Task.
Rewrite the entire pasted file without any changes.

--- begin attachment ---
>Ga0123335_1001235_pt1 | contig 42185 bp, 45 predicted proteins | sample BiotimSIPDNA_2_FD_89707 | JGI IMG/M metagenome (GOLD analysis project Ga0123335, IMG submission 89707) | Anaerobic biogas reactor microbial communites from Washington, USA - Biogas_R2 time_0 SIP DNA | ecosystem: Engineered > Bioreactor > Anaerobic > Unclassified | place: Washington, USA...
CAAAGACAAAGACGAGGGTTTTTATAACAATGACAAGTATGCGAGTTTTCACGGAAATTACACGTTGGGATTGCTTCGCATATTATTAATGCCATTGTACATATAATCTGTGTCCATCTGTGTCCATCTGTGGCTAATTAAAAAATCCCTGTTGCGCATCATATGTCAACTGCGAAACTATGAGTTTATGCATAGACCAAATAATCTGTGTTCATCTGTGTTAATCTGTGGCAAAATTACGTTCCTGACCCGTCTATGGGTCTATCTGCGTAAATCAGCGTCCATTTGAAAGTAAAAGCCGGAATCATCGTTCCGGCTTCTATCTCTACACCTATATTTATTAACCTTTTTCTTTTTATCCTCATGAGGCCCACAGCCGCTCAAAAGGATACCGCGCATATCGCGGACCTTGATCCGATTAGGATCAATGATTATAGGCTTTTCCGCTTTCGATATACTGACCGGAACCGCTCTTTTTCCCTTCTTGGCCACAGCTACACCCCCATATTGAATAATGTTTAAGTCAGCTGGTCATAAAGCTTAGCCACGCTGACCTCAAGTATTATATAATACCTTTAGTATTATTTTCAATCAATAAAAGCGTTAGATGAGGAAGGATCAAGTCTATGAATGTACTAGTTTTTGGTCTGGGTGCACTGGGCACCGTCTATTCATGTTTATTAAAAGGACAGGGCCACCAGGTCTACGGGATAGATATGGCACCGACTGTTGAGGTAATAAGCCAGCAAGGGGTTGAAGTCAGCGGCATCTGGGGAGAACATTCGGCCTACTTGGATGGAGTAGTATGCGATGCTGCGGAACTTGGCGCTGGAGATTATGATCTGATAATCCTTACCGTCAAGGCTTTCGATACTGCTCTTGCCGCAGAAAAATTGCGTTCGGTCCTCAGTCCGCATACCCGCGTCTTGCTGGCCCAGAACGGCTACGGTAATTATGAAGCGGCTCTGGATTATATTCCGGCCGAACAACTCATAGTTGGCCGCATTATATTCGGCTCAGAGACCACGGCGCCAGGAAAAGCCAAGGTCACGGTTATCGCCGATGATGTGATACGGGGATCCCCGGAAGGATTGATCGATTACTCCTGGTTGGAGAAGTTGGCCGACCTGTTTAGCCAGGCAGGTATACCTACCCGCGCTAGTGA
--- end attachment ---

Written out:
>Ga0123335_1001235_pt1 | contig 42185 bp, 45 predicted proteins | sample BiotimSIPDNA_2_FD_89707 | JGI IMG/M metagenome (GOLD analysis project Ga0123335, IMG submission 89707) | Anaerobic biogas reactor microbial communites from Washington, USA - Biogas_R2 time_0 SIP DNA | ecosystem: Engineered > Bioreactor > Anaerobic > Unclassified | place: Washington, USA...
CAAAGACAAAGACGAGGGTTTTTATAACAATGACAAGTATGCGAGTTTTCACGGAAATTACACGTTGGGATTGCTTCGCATATTATTAATGCCATTGTACATATAATCTGTGTCCATCTGTGTCCATCTGTGGCTAATTAAAAAATCCCTGTTGCGCATCATATGTCAACTGCGAAACTATGAGTTTATGCATAGACCAAATAATCTGTGTTCATCTGTGTTAATCTGTGGCAAAATTACGTTCCTGACCCGTCTATGGGTCTATCTGCGTAAATCAGCGTCCATTTGAAAGTAAAAGCCGGAATCATCGTTCCGGCTTCTATCTCTACACCTATATTTATTAACCTTTTTCTTTTTATCCTCATGAGGCCCACAGCCGCTCAAAAGGATACCGCGCATATCGCGGACCTTGATCCGATTAGGATCAATGATTATAGGCTTTTCCGCTTTCGATATACTGACCGGAACCGCTCTTTTTCCCTTCTTGGCCACAGCTACACCCCCATATTGAATAATGTTTAAGTCAGCTGGTCATAAAGCTTAGCCACGCTGACCTCAAGTATTATATAATACCTTTAGTATTATTTTCAATCAATAAAAGCGTTAGATGAGGAAGGATCAAGTCTATGAATGTACTAGTTTTTGGTCTGGGTGCACTGGGCACCGTCTATTCATGTTTATTAAAAGGACAGGGCCACCAGGTCTACGGGATAGATATGGCACCGACTGTTGAGGTAATAAGCCAGCAAGGGGTTGAAGTCAGCGGCATCTGGGGAGAACATTCGGCCTACTTGGATGGAGTAGTATGCGATGCTGCGGAACTTGGCGCTGGAGATTATGATCTGATAATCCTTACCGTCAAGGCTTTCGATACTGCTCTTGCCGCAGAAAAATTGCGTTCGGTCCTCAGTCCGCATACCCGCGTCTTGCTGGCCCAGAACGGCTACGGTAATTATGAAGCGGCTCTGGATTATATTCCGGCCGAACAACTCATAGTTGGCCGCATTATATTCGGCTCAGAGACCACGGCGCCAGGAAAAGCCAAGGTCACGGTTATCGCCGATGATGTGATACGGGGATCCCCGGAAGGATTGATCGATTACTCCTGGTTGGAGAAGTTGGCCGACCTGTTTAGCCAGGCAGGTATACCTACCCGCGCTAGTGA